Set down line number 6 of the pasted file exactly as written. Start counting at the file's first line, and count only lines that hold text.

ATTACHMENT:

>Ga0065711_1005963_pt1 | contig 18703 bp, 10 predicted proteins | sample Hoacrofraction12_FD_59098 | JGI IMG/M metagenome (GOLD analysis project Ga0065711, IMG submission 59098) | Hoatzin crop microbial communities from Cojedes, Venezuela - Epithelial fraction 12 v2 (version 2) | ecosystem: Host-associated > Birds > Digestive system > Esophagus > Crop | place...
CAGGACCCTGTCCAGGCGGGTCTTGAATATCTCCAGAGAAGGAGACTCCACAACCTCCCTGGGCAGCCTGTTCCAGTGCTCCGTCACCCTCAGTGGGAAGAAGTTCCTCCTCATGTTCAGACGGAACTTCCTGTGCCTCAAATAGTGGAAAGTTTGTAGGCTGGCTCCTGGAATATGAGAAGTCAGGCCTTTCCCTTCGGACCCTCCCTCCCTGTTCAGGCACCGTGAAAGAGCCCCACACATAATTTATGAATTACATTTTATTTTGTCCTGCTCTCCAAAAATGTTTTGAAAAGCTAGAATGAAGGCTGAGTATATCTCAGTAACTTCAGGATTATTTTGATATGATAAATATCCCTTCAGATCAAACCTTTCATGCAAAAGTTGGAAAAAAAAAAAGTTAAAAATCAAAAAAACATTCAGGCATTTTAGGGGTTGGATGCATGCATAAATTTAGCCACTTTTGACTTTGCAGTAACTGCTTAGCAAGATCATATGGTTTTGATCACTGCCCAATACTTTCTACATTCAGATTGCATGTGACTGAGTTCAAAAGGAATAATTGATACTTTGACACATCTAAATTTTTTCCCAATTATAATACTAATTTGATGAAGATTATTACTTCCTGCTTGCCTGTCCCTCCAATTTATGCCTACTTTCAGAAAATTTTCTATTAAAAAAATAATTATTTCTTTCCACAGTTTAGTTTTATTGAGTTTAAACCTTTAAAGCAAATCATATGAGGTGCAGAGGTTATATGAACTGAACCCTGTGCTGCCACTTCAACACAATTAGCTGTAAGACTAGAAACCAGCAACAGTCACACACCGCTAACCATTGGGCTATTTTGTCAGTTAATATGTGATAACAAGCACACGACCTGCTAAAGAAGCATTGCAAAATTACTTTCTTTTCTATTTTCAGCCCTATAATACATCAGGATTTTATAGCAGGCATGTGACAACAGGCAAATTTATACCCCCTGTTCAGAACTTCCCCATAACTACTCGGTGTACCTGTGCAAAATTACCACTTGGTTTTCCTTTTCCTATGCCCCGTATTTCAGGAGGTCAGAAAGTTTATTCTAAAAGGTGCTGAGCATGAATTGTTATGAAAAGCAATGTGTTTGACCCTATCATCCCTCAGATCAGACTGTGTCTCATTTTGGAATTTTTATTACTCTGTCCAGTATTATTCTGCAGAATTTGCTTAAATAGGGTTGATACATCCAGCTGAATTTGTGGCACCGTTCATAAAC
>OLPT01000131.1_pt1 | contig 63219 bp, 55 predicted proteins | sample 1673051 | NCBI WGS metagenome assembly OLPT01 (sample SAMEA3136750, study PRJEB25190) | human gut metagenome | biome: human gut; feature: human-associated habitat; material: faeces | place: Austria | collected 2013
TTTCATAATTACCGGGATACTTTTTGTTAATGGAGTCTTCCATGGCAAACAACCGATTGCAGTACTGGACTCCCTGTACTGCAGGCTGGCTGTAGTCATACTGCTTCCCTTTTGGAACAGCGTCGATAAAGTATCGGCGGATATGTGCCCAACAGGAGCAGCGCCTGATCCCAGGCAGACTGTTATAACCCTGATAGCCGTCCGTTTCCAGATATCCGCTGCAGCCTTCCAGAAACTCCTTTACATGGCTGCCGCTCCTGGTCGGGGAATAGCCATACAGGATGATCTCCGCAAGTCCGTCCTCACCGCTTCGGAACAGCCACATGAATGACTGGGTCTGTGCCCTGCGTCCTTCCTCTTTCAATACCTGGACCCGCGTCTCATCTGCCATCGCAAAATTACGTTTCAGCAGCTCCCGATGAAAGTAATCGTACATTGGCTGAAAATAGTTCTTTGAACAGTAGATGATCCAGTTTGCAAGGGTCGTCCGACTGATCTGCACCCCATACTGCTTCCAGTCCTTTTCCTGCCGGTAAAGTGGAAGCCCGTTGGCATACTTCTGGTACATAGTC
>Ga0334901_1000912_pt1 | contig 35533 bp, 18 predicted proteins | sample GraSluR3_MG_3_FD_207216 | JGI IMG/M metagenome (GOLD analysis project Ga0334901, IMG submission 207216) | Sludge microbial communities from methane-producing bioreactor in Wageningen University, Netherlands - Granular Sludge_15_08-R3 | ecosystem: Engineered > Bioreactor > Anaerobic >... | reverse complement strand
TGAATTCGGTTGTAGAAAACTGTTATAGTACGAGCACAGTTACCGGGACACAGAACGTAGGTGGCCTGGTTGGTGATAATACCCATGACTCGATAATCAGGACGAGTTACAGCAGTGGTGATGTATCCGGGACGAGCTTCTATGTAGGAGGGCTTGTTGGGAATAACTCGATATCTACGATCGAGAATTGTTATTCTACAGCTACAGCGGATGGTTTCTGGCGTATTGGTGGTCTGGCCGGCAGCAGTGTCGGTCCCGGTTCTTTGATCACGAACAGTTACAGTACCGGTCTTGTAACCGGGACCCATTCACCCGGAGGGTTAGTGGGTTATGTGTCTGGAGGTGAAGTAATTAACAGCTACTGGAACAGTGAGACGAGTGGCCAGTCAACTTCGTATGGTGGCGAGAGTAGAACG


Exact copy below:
TGAATTCGGTTGTAGAAAACTGTTATAGTACGAGCACAGTTACCGGGACACAGAACGTAGGTGGCCTGGTTGGTGATAATACCCATGACTCGATAATCAGGACGAGTTACAGCAGTGGTGATGTATCCGGGACGAGCTTCTATGTAGGAGGGCTTGTTGGGAATAACTCGATATCTACGATCGAGAATTGTTATTCTACAGCTACAGCGGATGGTTTCTGGCGTATTGGTGGTCTGGCCGGCAGCAGTGTCGGTCCCGGTTCTTTGATCACGAACAGTTACAGTACCGGTCTTGTAACCGGGACCCATTCACCCGGAGGGTTAGTGGGTTATGTGTCTGGAGGTGAAGTAATTAACAGCTACTGGAACAGTGAGACGAGTGGCCAGTCAACTTCGTATGGTGGCGAGAGTAGAACG